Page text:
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January 13, 2006

Life beyond the '80s

Over 20 years ago, when Bon Jovi emerged from New Jersey with the irresistibly catchy yet somewhat cheesy "Runaway," few would have predicted their long reign at the top of the charts.

Life beyond the '80s

Courtney Devores
The Charlotte Observer
Published: Friday, January 13, 2006

Over 20 years ago, when Bon Jovi emerged from New Jersey with the irresistibly catchy yet somewhat cheesy "Runaway," few would have predicted their long reign at the top of the charts.

But in 2005, their ninth studio album, "Have a Nice Day," debuted at No. 1 on the charts in Canada, Japan, Australia and several European countries and at No. 2 in the U.S. and U.K. during its first week of release.

Their success continues as lead singer Jon Bon Jovi, guitarist Richie Sambora, keyboardist David Bryan, and drummer Tico Torres bring the "Have a Nice Day" tour to Charlotte Bobcats Arena on Wednesday.

The 1986 smash album "Slippery When Wet" cemented their status as one of the '80s biggest bands. With painted-on leather pants and teased bangs, the healthily coiffed band could have melted away along with their hair-metal-fashion peers.

Firmly rooted in the Bruce Springsteen's style of working-class rock instead of trends, Bon Jovi instead eclipsed their original genre as few bands have.

"We survived all the hair-band criticism stuff by working hard," Sambora said during a telephone interview. "There are some organizations that are able to transcend whatever cyclical turn is happening, and we've been lucky enough to be one of those bands."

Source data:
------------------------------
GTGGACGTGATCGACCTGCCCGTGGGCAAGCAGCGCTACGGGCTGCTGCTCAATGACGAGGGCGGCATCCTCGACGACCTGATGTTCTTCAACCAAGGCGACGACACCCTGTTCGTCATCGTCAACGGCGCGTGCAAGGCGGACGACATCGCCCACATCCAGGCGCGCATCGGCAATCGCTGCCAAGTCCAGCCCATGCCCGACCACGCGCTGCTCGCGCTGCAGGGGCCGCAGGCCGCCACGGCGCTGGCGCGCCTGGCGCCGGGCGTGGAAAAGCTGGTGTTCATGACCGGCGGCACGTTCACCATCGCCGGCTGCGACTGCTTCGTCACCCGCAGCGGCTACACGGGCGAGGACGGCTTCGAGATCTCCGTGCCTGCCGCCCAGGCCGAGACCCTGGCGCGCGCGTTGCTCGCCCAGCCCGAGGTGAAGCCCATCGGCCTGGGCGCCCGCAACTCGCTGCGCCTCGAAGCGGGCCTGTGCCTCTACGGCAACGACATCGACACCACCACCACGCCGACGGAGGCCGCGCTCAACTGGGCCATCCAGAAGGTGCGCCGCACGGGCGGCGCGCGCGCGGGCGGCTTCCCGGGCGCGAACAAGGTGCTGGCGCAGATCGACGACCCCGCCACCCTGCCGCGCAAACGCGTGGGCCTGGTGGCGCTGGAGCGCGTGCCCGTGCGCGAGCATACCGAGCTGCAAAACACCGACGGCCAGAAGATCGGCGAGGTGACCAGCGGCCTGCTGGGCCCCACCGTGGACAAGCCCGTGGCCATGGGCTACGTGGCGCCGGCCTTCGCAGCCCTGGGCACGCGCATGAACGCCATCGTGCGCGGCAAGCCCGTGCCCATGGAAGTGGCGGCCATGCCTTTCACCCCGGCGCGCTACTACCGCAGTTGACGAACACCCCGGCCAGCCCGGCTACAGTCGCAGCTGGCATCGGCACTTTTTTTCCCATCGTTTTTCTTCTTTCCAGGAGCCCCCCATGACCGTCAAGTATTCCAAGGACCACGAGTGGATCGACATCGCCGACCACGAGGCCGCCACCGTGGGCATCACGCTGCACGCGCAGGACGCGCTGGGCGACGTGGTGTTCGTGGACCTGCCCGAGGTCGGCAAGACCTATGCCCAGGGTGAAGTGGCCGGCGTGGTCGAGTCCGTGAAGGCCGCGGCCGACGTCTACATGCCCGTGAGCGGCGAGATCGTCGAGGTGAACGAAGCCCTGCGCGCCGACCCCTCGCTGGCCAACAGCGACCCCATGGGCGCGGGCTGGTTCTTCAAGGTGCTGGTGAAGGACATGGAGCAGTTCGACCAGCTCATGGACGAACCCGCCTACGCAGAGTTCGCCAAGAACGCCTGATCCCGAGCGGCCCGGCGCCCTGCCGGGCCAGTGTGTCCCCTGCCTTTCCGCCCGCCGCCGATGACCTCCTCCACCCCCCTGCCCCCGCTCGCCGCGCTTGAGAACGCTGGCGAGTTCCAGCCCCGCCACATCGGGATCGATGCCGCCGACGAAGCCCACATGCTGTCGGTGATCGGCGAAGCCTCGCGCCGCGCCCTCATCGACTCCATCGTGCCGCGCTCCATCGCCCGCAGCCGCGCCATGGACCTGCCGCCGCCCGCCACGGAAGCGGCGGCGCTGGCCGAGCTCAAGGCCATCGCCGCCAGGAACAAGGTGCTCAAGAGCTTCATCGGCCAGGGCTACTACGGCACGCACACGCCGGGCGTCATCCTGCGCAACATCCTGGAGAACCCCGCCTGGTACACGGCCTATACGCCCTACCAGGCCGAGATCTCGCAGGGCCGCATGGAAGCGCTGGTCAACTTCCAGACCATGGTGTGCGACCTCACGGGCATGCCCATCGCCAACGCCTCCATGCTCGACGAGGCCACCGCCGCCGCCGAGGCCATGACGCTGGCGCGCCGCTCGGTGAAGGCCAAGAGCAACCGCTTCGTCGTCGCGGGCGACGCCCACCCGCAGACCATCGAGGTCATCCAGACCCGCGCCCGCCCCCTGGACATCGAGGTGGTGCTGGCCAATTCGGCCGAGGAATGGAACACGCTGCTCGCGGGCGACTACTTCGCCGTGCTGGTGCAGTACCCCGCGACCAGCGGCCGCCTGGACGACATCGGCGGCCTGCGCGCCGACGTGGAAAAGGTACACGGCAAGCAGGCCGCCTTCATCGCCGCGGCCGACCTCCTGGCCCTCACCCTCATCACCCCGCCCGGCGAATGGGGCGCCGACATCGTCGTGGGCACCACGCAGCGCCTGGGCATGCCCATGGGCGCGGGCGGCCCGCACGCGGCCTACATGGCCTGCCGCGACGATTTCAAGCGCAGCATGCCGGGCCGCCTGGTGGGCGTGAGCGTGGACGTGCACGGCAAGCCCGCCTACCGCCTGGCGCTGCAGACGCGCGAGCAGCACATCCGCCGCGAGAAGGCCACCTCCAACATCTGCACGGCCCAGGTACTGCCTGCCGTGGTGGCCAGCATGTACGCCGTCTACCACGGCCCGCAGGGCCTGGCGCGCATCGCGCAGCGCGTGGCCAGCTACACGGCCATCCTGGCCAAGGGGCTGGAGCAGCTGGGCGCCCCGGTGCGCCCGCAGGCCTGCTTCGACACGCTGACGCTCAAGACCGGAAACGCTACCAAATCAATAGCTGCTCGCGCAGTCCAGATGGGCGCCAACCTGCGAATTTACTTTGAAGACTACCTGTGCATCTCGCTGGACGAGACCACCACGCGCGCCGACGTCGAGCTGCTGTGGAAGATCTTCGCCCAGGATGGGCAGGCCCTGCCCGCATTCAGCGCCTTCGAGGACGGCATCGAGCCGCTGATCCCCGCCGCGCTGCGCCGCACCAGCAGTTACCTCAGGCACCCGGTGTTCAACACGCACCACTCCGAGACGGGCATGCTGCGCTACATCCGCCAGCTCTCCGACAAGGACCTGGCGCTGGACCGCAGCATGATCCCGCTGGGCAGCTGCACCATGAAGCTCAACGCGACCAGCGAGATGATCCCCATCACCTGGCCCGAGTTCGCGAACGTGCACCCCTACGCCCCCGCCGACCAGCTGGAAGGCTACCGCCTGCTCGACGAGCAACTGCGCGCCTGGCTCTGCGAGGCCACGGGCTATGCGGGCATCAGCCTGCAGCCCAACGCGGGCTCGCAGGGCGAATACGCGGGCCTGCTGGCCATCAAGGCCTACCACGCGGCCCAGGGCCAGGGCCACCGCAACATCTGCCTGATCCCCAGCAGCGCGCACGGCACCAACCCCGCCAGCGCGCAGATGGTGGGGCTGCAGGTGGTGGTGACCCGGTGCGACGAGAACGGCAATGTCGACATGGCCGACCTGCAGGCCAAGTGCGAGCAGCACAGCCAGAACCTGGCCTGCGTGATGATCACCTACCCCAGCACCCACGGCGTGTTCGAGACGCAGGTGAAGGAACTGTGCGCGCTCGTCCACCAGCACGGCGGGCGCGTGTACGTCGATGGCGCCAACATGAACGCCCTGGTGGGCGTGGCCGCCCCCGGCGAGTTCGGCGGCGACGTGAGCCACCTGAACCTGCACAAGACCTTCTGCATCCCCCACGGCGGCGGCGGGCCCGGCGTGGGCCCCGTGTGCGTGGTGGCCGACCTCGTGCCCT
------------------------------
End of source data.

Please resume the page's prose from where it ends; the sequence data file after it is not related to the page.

With the onslaught of grunge, Bon Jovi's popularity receded during the ''90s, but 1992's "Keep the Faith" and 1995's "These Days" managed to crack Billboard's Top 10. And they continued to fill stadiums outside the country. Like Bon Jovi, their loyal fan base didn't waver despite grunge or rap-metal dominating the radio waves.

In 2000, with an unshakable rock anthem "It's My Life" (comparable in popularity to Kelly Clarkson's can't-get-away-from-it hit "Since U Been Gone" this year), they re-ignited their mainstream recognition.

"Songs like that don't get tired," Sambora said.

"I think people really relate to the songs that we write. You're singing a song to someone that becomes the fabric of their lives," he said. "That's one of the big privileges that we have, not only as songwriters, but as a band.

"We can stand up there and sing songs that, you know - I remember what I was listening to the first time I made out with somebody, Eric Clapton's 'Layla.' We've been able to (do that) with songs like 'Livin' on a Prayer,' 'It's My Life,' 'I'll Be There For You,' and some of the bigger hits. And now 'Have a Nice Day.'"

Bon Jovi also utilized its country crossover potential in 2005, performing with the Atlanta-based trio Sugarland on CMT's "Crossroads." Sugarland's lead vocalist Jennifer Nettles also duets with Jon on a bonus version of "Who Says You Can't Go Home" on "Have a Nice Day."

The country jump may seem foreign to their rock fans, but, as Sambora tells it, it's not such a big leap. Consider their cowboy-themed 1987 hit "Wanted Dead or Alive," anchored by an intimate, yet distinctly country-western acoustic guitar.

"There was such a big absence of acoustic guitar in rock 'n' roll music back then, and I brought that 12-string in and said, 'Man, let's try to do something real crazy like this,'" Sambora recalled. "We've had those elements and now it's just kind of catching up to us. We can honestly have a great crossover, especially because country is really moving more into pop than it ever has before."

Posted by riesambo at January 13, 2006 10:49 PM